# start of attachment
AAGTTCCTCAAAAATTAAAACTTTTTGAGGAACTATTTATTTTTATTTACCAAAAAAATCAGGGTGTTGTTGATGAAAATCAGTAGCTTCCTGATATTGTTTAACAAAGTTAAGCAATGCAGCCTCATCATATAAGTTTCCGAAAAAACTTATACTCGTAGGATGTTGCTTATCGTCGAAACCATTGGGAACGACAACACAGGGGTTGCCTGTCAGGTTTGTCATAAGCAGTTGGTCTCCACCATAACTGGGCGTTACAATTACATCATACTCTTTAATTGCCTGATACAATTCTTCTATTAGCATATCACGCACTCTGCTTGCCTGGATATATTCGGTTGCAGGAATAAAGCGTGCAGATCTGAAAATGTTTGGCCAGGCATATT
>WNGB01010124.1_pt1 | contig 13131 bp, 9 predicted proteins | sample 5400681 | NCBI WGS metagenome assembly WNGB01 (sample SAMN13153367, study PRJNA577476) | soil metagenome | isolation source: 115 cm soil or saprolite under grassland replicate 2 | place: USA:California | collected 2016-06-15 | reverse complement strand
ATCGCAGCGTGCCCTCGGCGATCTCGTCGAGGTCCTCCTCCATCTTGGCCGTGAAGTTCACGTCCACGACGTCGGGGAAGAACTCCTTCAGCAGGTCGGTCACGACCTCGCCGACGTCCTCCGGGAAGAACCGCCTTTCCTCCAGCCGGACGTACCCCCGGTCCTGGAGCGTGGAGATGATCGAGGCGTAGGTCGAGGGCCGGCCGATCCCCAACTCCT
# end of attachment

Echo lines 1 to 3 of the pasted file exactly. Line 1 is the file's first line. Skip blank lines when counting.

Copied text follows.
AAGTTCCTCAAAAATTAAAACTTTTTGAGGAACTATTTATTTTTATTTACCAAAAAAATCAGGGTGTTGTTGATGAAAATCAGTAGCTTCCTGATATTGTTTAACAAAGTTAAGCAATGCAGCCTCATCATATAAGTTTCCGAAAAAACTTATACTCGTAGGATGTTGCTTATCGTCGAAACCATTGGGAACGACAACACAGGGGTTGCCTGTCAGGTTTGTCATAAGCAGTTGGTCTCCACCATAACTGGGCGTTACAATTACATCATACTCTTTAATTGCCTGATACAATTCTTCTATTAGCATATCACGCACTCTGCTTGCCTGGATATATTCGGTTGCAGGAATAAAGCGTGCAGATCTGAAAATGTTTGGCCAGGCATATT
>WNGB01010124.1_pt1 | contig 13131 bp, 9 predicted proteins | sample 5400681 | NCBI WGS metagenome assembly WNGB01 (sample SAMN13153367, study PRJNA577476) | soil metagenome | isolation source: 115 cm soil or saprolite under grassland replicate 2 | place: USA:California | collected 2016-06-15 | reverse complement strand
ATCGCAGCGTGCCCTCGGCGATCTCGTCGAGGTCCTCCTCCATCTTGGCCGTGAAGTTCACGTCCACGACGTCGGGGAAGAACTCCTTCAGCAGGTCGGTCACGACCTCGCCGACGTCCTCCGGGAAGAACCGCCTTTCCTCCAGCCGGACGTACCCCCGGTCCTGGAGCGTGGAGATGATCGAGGCGTAGGTCGAGGGCCGGCCGATCCCCAACTCCT